Through this study, resistance to antibiotics among diverse groups of planktonic bacteria in freshwater environments was confirmed. The bacterial taxa encompass environmental strains for which antibiotic resistance or pathogenicity has not been reported, as well as potential pathogens and also those well known for resistance. The level of viable counts of penicillin-resistant bacteria are notable, since penicillins have been virtually non-detectable in the freshwater environments of Korea. In addition, the low proportion of enteric bacteria in penicillin-resistant populations compared to that in tetracycline-resistant populations also implies the presence of the natural antibiotic resistant bacterial community in the aquatic environment.

Members of Pseudomonas were found as a prominent antibiotic resistant group for both antibiotics, and thus obviously forming the core freshwater resistome, together with other common genera including Acinetobacter, Aeromonas, Chryseobacterium, Klebsiella and Serratia. However, variations were found at species level, and no particular species could be identified as the core.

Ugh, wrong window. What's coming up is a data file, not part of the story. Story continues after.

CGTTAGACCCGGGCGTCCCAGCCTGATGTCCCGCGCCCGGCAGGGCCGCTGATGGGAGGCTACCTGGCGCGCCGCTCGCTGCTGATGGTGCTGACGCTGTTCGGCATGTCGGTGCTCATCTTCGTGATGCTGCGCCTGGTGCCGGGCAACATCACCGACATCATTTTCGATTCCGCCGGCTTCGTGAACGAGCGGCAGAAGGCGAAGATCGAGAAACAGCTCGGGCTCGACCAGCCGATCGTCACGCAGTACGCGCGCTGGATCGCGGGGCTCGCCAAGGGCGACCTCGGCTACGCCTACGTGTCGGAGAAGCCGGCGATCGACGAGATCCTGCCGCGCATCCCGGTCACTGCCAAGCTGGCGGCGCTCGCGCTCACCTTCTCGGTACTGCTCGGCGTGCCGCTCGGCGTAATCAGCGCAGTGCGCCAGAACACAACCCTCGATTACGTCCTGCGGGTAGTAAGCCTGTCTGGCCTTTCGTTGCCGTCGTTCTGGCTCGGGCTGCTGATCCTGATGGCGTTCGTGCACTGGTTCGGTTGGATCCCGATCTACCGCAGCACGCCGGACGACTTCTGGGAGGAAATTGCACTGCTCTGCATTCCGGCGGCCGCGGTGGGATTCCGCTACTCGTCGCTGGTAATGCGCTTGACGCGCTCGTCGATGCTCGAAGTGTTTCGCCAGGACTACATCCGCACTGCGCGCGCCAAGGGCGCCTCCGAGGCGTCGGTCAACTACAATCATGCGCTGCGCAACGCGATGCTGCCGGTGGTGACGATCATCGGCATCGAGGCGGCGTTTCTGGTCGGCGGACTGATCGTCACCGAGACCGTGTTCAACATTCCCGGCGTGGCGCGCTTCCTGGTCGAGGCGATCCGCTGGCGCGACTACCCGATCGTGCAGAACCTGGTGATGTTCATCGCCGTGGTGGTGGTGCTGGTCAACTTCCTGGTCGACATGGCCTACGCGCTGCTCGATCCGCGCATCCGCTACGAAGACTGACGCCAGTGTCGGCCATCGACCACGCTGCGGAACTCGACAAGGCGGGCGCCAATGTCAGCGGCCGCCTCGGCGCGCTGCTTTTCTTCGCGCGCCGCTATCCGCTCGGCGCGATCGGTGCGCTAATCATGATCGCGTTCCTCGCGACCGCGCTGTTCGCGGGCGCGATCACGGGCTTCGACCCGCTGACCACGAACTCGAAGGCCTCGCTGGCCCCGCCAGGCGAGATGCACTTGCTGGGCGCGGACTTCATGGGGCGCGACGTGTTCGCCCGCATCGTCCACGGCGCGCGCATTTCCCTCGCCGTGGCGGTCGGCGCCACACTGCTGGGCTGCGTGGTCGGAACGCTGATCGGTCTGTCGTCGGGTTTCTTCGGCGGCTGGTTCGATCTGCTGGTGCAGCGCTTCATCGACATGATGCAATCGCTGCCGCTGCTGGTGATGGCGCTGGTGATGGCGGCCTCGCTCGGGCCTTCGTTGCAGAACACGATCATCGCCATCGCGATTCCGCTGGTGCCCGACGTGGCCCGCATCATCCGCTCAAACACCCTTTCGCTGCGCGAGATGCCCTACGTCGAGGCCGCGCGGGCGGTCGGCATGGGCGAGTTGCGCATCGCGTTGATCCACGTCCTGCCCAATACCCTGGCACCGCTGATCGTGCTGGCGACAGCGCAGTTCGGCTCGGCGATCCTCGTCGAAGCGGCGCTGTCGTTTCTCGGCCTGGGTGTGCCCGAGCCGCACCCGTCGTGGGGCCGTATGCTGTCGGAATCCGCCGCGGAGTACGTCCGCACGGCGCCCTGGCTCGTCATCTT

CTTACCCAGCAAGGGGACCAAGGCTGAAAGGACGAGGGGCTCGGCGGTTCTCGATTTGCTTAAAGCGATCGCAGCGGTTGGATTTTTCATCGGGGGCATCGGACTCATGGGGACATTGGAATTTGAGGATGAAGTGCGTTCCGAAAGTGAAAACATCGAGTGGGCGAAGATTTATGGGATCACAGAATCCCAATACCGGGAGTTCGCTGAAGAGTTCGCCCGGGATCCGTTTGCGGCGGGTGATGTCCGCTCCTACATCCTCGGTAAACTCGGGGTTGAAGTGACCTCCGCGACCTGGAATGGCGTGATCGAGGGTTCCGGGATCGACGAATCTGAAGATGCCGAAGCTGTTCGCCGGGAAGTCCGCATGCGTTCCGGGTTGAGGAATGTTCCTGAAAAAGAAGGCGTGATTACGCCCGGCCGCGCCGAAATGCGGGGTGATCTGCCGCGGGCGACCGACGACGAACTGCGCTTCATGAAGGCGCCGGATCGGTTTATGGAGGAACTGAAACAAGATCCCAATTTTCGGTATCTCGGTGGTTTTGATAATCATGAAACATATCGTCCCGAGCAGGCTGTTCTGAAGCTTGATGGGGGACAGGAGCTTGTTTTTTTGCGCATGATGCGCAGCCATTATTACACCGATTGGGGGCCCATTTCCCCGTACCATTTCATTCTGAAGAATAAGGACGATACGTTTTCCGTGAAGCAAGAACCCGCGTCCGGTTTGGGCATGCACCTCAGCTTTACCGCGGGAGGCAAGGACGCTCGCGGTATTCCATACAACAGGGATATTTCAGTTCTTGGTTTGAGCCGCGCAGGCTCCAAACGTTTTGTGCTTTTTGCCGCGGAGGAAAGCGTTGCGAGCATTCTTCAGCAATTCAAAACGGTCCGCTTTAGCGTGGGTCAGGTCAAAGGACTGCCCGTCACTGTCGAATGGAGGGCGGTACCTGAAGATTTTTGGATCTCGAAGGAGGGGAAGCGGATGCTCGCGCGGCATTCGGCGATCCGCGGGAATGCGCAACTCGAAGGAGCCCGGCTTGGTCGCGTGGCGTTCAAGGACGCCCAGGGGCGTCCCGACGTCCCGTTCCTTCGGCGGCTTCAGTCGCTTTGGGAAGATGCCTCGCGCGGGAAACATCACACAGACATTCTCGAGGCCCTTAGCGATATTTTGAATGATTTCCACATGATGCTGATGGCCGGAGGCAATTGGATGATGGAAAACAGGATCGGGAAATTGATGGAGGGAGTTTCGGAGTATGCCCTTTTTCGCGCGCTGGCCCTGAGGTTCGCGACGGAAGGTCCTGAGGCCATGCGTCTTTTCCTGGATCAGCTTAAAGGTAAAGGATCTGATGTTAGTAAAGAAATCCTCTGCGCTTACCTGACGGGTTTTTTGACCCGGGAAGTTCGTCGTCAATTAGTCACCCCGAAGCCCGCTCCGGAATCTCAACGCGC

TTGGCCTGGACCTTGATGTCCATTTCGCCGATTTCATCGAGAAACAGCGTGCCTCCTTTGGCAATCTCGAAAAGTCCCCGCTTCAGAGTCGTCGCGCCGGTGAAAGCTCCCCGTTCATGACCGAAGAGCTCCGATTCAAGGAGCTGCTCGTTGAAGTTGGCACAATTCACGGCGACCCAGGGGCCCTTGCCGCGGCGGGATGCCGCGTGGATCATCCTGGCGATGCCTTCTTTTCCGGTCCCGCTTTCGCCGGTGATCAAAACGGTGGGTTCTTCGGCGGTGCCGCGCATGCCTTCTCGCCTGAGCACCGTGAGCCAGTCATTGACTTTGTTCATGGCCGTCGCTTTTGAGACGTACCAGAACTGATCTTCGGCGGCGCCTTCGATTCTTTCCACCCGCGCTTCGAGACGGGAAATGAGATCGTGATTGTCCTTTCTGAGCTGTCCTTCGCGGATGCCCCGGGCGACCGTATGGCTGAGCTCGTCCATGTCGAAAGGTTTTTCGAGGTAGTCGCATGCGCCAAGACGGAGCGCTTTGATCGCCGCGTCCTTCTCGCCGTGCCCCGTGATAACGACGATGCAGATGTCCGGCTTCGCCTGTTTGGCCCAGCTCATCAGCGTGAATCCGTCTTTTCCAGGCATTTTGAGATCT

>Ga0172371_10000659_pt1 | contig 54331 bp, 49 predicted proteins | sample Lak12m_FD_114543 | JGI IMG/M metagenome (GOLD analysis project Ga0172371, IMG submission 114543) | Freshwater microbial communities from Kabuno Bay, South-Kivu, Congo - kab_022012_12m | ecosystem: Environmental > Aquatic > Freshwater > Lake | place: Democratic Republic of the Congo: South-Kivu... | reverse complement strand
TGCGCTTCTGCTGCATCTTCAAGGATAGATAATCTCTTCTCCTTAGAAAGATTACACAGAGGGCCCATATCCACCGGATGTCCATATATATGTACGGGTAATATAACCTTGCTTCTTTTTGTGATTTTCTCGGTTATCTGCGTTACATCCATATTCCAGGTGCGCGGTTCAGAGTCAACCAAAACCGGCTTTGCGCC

The resistance to multiple antibiotics having different action mechanisms may be intrinsic among some environmental microbes in general. However, the strains exhibiting broad multiple antibiotic resistance were mostly affiliated to species that have been frequently found in association with human or animal sources, and thus the extensive study on the multiple antibiotic resistant strains might provide an insight on the effect of anthropogenic activities to the microbial community in the aquatic environment.

ACKNOWLEDGEMENTS

This research was supported by the National Institute of Environmental Research (grant no. 2012-1730) of the Ministry of Environment, Korea, and by the CNU Research Grant (grant no. 2014-0784-01) of Chungnam National University. TWK, YC, JHH and SBK also acknowledge financial support from the Brain Korea 21 Plus Program funded by the National Research Foundation of Korea (NRF) of the Ministry of Education, Korea.